Heerlen In the evening thirty party activists assembled at headquarters for the evening’s program. The introduction was straightforward. Ron Meyer, chairman of the Socialist Party of the Netherlands, made some remarks, as we sat in the front of the room on high chairs. I expressed my pleasure and honor at being with them and noted the progress since my visits three years ago.
All well and good. A thousand meetings have begun and ended exactly this way. Nothing out of the ordinary.
Then we moved to the back of the room with the others as three activists, one after another, presented a description of the campaigns they were pursing and specific questions they had and were hoping for feedback from me and others.
The first chapter had gotten involved in trying to organize migrant workers, largely Polish. The agenda was unclear, but the commitment was deep, and the issues profound. I ended up steering the conversation towards worker centers, and stumbled on the fact, unknown to me despite my earlier experiences, that they ran “service centers” of sorts in perhaps fifty of their 125 or more chapters around the country. We talked about ACORN Service Centers and an intake model. We talked about our friends and colleagues at CASA de Maryland.
It became obvious that this was going to be a different political meeting than I had ever attended.
The next campaign had started on one block in a lower income set of housing blocks where 30,000 lived. After door knocking the issue was clear. Rats had taken over the units. They swarmed the common garden plot. They scurried across kitchen floors. They achieved some success, but quickly realized that the rats simply moved from the block they had organized to the next blocks. Wrap your mind around this. They were talking about a rat infestation in the Hague of all places. The country’s Parliament and seats of government are at the Hague. All the huge international NGOs have their headquarters in the Hague. The place is as infested by think tanks, embassies, and the like as it is with rats…well, not quite it turned out, there are even more rats! I don’t even need to start listing the creative and effective tactics that started flying around the room. This was a winner.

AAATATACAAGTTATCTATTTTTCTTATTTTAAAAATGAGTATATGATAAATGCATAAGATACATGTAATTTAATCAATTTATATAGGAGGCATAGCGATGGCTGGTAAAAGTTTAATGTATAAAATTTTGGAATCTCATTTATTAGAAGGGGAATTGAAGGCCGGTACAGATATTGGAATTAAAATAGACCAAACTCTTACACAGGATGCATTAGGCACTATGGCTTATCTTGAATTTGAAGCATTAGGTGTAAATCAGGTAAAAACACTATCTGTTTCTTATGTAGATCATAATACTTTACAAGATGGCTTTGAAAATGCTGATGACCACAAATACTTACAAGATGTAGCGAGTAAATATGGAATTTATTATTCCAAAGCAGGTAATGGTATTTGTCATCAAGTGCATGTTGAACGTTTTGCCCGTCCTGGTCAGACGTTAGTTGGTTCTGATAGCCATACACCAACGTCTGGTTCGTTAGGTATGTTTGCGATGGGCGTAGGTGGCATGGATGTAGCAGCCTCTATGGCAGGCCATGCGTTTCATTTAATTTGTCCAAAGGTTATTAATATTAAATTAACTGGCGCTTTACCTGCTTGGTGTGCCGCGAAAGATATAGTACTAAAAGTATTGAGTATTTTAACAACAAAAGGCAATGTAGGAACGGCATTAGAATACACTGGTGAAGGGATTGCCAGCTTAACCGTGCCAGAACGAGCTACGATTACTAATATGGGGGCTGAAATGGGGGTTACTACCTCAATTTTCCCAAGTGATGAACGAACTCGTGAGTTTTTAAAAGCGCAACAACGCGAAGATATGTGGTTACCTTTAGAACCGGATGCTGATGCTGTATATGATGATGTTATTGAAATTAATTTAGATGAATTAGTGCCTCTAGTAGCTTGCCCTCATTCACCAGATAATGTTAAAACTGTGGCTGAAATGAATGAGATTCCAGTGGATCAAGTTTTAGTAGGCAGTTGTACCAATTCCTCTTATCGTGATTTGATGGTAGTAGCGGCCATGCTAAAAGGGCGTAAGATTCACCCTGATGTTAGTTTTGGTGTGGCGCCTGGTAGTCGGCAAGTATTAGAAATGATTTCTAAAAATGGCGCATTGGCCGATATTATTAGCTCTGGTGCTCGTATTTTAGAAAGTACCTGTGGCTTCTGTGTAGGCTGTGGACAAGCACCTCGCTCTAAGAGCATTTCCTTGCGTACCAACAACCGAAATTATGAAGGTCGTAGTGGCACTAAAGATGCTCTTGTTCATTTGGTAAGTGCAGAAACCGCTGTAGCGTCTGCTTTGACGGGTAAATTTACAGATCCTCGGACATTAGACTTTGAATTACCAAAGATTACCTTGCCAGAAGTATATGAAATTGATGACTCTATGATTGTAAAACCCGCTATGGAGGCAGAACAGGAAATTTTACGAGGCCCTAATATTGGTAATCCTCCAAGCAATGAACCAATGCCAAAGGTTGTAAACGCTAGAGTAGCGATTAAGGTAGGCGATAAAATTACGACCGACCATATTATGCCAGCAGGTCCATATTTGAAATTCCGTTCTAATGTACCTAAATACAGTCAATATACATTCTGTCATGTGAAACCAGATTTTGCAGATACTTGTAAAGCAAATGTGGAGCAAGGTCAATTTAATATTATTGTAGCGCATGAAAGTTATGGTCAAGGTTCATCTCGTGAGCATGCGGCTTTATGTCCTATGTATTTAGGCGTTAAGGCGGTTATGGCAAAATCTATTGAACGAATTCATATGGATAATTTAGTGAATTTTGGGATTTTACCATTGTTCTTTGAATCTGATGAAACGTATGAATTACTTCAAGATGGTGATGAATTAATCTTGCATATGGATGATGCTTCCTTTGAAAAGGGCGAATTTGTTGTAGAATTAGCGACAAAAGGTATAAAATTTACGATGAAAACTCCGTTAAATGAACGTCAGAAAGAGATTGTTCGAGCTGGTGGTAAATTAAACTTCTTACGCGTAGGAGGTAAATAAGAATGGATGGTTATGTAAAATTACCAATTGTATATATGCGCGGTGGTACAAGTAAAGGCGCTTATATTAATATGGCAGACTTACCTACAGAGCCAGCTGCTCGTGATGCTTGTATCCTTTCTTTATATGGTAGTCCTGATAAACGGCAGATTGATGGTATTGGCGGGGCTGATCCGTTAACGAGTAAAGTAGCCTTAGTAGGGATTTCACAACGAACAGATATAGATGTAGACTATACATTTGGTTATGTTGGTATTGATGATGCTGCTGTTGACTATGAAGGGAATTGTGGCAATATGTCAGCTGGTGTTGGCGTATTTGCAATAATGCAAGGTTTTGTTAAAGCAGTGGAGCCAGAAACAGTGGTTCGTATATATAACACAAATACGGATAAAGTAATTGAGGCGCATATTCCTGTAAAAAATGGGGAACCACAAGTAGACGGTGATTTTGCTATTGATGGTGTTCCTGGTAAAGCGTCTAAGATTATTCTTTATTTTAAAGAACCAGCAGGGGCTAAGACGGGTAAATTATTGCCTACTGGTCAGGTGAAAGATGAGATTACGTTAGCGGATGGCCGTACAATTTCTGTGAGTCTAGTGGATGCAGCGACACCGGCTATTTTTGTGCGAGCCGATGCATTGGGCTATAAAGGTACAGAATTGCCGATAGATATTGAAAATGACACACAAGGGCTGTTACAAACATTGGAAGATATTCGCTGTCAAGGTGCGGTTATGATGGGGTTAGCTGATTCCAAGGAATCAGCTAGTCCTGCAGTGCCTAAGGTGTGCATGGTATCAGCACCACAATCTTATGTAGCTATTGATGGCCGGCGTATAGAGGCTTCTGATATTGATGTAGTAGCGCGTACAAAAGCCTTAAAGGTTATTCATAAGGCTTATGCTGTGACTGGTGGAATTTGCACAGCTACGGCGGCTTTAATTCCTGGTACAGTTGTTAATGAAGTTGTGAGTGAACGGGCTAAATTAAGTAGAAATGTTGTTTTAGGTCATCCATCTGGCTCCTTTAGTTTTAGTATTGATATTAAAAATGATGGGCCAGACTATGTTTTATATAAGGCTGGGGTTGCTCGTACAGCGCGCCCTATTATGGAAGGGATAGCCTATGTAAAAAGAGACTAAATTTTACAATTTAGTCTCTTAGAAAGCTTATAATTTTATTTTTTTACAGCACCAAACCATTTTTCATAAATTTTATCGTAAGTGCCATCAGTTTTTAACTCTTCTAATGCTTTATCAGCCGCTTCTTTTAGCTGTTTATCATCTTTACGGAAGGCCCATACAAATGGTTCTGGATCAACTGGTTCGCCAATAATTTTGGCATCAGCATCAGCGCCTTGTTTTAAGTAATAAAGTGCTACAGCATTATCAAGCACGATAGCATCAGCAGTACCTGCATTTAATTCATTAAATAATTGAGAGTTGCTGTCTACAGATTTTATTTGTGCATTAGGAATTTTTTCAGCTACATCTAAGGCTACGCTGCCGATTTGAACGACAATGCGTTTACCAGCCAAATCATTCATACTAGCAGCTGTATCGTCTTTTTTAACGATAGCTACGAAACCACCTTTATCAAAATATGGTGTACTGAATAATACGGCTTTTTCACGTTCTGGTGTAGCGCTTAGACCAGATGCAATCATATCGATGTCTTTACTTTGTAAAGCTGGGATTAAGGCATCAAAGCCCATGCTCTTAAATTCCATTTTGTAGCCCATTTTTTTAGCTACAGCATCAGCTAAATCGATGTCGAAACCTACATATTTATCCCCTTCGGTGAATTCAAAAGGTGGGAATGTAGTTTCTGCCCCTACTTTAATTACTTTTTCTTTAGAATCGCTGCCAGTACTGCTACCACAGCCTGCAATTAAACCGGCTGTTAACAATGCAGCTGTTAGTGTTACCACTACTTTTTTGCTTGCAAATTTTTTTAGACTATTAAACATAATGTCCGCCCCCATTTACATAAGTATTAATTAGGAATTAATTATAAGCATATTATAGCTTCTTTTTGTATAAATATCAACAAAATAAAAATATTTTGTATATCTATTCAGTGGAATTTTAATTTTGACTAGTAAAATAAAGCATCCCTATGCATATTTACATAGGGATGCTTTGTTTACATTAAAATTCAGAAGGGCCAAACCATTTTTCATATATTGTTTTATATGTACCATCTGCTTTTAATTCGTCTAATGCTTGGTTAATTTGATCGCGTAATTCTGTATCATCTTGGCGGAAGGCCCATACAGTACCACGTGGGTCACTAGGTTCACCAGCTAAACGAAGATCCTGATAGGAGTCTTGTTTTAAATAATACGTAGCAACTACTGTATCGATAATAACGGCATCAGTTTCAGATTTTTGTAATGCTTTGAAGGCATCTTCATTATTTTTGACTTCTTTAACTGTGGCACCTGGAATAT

The final campaign presentation was equally to the heart of classic ACORN community organizing: building tenant unions in social housing. I had been hearing about mold all day, and now we were fighting for renovation of the units. Suddenly, the young man mentioned a division among the campaigners because some were getting 5000 euros of relocation money during the rehab and others were not. I quickly asked, was this an entitlement? Yes, was the answer. Was it a matter of national law or regulation or only in the community under discussion? Yes, national. Boom, we were talking then about minimum standards and direct benefit campaigns. Such a thrill. What fun?!?
I shouldn’t have been surprised. I had spent five hours with the organizing team earlier in the day. They had described the adaptation they had made to the basic ACORN organizing model for the purposes of their campaign organization. They called it the “storm” and there were four phases, beginning with door knocking and outreach and culminating in actions and victory. Not all of the dots were joined together perfectly, but they had put a significant number of chapters into motion with multiple campaign capacity.
They were doing this work outside of the standard party-based electoral obsession. They were building a broader base, if they could take the next steps to link these nascent organizations more closely to the party, sort out how structure and membership that might work, and redefine what they meant in describing the SP/N as a different kind of political party, they would have something unique. Indeed, they would be building something as powerful as rare. The potential seems endless, if they can continue along this path. Exciting stuff!